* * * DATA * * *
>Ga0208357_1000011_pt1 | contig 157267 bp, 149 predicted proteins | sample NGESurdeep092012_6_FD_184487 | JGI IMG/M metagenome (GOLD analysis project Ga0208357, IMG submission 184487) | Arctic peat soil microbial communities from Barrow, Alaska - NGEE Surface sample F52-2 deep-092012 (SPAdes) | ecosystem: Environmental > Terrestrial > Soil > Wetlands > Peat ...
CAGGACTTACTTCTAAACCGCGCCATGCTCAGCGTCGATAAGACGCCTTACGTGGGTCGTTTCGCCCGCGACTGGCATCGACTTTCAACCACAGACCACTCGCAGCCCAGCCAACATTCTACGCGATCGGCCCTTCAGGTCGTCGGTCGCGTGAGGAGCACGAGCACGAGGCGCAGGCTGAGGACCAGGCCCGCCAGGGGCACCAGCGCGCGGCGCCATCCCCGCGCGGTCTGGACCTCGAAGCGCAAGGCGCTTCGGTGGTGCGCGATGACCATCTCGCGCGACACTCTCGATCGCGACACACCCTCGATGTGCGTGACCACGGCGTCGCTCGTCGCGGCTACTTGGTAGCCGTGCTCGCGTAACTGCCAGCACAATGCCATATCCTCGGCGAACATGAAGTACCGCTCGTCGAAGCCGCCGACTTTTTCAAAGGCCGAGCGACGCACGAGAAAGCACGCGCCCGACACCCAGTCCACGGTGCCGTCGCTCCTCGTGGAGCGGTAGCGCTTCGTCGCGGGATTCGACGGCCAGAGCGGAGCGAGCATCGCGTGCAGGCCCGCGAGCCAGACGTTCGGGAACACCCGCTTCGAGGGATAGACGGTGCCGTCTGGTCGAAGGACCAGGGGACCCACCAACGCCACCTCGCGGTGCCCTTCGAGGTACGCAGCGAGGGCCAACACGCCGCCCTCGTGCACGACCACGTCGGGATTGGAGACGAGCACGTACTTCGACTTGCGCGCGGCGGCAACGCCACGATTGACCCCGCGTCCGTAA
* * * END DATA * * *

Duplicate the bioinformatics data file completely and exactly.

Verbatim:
>Ga0208357_1000011_pt1 | contig 157267 bp, 149 predicted proteins | sample NGESurdeep092012_6_FD_184487 | JGI IMG/M metagenome (GOLD analysis project Ga0208357, IMG submission 184487) | Arctic peat soil microbial communities from Barrow, Alaska - NGEE Surface sample F52-2 deep-092012 (SPAdes) | ecosystem: Environmental > Terrestrial > Soil > Wetlands > Peat ...
CAGGACTTACTTCTAAACCGCGCCATGCTCAGCGTCGATAAGACGCCTTACGTGGGTCGTTTCGCCCGCGACTGGCATCGACTTTCAACCACAGACCACTCGCAGCCCAGCCAACATTCTACGCGATCGGCCCTTCAGGTCGTCGGTCGCGTGAGGAGCACGAGCACGAGGCGCAGGCTGAGGACCAGGCCCGCCAGGGGCACCAGCGCGCGGCGCCATCCCCGCGCGGTCTGGACCTCGAAGCGCAAGGCGCTTCGGTGGTGCGCGATGACCATCTCGCGCGACACTCTCGATCGCGACACACCCTCGATGTGCGTGACCACGGCGTCGCTCGTCGCGGCTACTTGGTAGCCGTGCTCGCGTAACTGCCAGCACAATGCCATATCCTCGGCGAACATGAAGTACCGCTCGTCGAAGCCGCCGACTTTTTCAAAGGCCGAGCGACGCACGAGAAAGCACGCGCCCGACACCCAGTCCACGGTGCCGTCGCTCCTCGTGGAGCGGTAGCGCTTCGTCGCGGGATTCGACGGCCAGAGCGGAGCGAGCATCGCGTGCAGGCCCGCGAGCCAGACGTTCGGGAACACCCGCTTCGAGGGATAGACGGTGCCGTCTGGTCGAAGGACCAGGGGACCCACCAACGCCACCTCGCGGTGCCCTTCGAGGTACGCAGCGAGGGCCAACACGCCGCCCTCGTGCACGACCACGTCGGGATTGGAGACGAGCACGTACTTCGACTTGCGCGCGGCGGCAACGCCACGATTGACCCCGCGTCCGTAA